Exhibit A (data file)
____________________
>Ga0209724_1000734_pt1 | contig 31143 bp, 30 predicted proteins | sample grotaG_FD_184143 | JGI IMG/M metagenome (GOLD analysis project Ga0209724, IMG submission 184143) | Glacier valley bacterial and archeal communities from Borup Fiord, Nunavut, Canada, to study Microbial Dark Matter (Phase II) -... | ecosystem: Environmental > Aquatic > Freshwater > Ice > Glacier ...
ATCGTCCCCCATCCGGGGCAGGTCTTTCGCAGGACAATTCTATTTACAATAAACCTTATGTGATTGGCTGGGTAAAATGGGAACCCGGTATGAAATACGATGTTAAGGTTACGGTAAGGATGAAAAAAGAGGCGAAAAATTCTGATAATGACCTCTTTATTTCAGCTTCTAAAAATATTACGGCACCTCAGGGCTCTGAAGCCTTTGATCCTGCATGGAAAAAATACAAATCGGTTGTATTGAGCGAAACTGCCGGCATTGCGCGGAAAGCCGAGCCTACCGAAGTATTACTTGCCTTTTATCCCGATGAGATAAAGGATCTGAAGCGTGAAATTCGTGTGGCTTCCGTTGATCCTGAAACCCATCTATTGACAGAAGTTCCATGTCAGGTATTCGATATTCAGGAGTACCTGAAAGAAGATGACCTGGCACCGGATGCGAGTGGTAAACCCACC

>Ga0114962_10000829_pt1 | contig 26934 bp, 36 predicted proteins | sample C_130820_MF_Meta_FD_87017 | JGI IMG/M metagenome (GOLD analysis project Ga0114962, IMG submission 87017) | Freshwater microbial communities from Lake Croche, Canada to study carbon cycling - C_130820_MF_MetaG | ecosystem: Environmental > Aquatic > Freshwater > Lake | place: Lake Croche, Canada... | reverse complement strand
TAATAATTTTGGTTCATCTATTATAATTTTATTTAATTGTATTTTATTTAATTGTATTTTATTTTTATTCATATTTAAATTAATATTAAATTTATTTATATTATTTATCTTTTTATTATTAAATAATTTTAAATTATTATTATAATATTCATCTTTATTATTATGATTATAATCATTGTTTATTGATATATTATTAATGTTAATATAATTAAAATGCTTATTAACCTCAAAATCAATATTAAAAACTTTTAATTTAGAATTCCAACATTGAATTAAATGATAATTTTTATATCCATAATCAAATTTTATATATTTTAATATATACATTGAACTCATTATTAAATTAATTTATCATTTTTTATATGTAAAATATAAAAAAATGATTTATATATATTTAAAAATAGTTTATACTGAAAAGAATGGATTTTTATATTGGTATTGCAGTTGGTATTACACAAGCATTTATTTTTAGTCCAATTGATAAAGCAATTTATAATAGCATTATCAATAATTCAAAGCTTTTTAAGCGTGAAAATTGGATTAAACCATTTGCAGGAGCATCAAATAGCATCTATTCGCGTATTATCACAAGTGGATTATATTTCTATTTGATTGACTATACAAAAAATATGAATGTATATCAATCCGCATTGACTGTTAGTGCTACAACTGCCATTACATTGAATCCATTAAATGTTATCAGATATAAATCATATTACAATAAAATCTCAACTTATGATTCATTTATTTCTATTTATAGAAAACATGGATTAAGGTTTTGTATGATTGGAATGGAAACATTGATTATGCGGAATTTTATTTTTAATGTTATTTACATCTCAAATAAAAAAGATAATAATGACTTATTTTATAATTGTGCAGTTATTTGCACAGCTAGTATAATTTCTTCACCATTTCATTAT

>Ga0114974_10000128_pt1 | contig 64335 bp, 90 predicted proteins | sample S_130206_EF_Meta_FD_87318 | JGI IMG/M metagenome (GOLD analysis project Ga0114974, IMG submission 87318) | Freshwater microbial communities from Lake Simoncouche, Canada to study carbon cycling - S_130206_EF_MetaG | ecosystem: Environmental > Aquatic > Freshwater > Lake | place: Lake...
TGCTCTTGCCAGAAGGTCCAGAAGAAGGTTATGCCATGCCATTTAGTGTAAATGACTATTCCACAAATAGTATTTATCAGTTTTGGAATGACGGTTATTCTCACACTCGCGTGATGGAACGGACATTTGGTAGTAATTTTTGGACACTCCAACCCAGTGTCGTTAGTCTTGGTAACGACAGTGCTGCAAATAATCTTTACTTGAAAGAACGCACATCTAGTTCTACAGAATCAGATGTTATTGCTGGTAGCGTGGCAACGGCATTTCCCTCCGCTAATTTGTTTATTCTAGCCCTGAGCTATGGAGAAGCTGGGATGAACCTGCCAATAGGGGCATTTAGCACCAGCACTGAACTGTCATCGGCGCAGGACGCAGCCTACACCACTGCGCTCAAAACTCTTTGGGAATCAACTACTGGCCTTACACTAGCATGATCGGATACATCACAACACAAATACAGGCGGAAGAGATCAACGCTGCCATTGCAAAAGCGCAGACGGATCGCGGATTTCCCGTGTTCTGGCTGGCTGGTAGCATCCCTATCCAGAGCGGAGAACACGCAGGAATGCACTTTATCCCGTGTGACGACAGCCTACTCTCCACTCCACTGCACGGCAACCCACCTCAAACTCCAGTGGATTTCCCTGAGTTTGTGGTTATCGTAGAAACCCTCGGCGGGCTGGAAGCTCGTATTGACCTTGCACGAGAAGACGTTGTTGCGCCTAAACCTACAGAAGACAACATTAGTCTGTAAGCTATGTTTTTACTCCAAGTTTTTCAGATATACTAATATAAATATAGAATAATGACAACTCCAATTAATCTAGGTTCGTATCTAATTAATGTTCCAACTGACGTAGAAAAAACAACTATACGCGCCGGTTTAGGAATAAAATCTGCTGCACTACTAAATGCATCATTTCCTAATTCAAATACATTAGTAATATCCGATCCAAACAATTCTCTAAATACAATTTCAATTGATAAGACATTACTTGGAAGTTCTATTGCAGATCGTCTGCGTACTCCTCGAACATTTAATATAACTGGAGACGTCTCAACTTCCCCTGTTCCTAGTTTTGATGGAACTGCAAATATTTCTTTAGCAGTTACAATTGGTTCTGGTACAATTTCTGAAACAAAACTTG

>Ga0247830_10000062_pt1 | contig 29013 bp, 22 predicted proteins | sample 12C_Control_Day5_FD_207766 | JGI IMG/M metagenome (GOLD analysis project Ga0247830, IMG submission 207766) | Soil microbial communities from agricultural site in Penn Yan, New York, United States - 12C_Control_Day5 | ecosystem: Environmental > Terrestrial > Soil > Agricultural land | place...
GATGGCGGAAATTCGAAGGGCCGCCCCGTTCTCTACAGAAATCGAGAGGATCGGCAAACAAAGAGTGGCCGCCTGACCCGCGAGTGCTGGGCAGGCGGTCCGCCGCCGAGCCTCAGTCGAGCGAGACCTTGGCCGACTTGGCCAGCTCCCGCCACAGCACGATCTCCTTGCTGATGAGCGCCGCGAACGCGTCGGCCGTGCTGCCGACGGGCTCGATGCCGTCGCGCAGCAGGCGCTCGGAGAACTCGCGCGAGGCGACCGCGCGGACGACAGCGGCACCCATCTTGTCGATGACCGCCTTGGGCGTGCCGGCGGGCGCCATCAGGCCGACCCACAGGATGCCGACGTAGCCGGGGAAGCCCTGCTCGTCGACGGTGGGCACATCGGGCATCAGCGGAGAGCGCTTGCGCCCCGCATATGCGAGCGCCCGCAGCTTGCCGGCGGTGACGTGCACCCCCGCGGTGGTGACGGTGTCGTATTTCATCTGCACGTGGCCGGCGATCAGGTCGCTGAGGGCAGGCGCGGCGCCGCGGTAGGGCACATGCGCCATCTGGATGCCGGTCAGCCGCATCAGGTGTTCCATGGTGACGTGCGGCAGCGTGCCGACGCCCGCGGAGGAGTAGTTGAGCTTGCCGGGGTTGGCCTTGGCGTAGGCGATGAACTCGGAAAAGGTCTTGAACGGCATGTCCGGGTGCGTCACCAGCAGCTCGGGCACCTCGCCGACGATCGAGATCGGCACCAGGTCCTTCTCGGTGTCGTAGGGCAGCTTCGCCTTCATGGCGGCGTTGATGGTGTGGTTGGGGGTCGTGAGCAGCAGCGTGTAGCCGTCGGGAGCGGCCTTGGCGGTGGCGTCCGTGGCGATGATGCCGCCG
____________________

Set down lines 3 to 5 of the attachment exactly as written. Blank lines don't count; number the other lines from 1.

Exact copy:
>Ga0114962_10000829_pt1 | contig 26934 bp, 36 predicted proteins | sample C_130820_MF_Meta_FD_87017 | JGI IMG/M metagenome (GOLD analysis project Ga0114962, IMG submission 87017) | Freshwater microbial communities from Lake Croche, Canada to study carbon cycling - C_130820_MF_MetaG | ecosystem: Environmental > Aquatic > Freshwater > Lake | place: Lake Croche, Canada... | reverse complement strand
TAATAATTTTGGTTCATCTATTATAATTTTATTTAATTGTATTTTATTTAATTGTATTTTATTTTTATTCATATTTAAATTAATATTAAATTTATTTATATTATTTATCTTTTTATTATTAAATAATTTTAAATTATTATTATAATATTCATCTTTATTATTATGATTATAATCATTGTTTATTGATATATTATTAATGTTAATATAATTAAAATGCTTATTAACCTCAAAATCAATATTAAAAACTTTTAATTTAGAATTCCAACATTGAATTAAATGATAATTTTTATATCCATAATCAAATTTTATATATTTTAATATATACATTGAACTCATTATTAAATTAATTTATCATTTTTTATATGTAAAATATAAAAAAATGATTTATATATATTTAAAAATAGTTTATACTGAAAAGAATGGATTTTTATATTGGTATTGCAGTTGGTATTACACAAGCATTTATTTTTAGTCCAATTGATAAAGCAATTTATAATAGCATTATCAATAATTCAAAGCTTTTTAAGCGTGAAAATTGGATTAAACCATTTGCAGGAGCATCAAATAGCATCTATTCGCGTATTATCACAAGTGGATTATATTTCTATTTGATTGACTATACAAAAAATATGAATGTATATCAATCCGCATTGACTGTTAGTGCTACAACTGCCATTACATTGAATCCATTAAATGTTATCAGATATAAATCATATTACAATAAAATCTCAACTTATGATTCATTTATTTCTATTTATAGAAAACATGGATTAAGGTTTTGTATGATTGGAATGGAAACATTGATTATGCGGAATTTTATTTTTAATGTTATTTACATCTCAAATAAAAAAGATAATAATGACTTATTTTATAATTGTGCAGTTATTTGCACAGCTAGTATAATTTCTTCACCATTTCATTAT

>Ga0114974_10000128_pt1 | contig 64335 bp, 90 predicted proteins | sample S_130206_EF_Meta_FD_87318 | JGI IMG/M metagenome (GOLD analysis project Ga0114974, IMG submission 87318) | Freshwater microbial communities from Lake Simoncouche, Canada to study carbon cycling - S_130206_EF_MetaG | ecosystem: Environmental > Aquatic > Freshwater > Lake | place: Lake...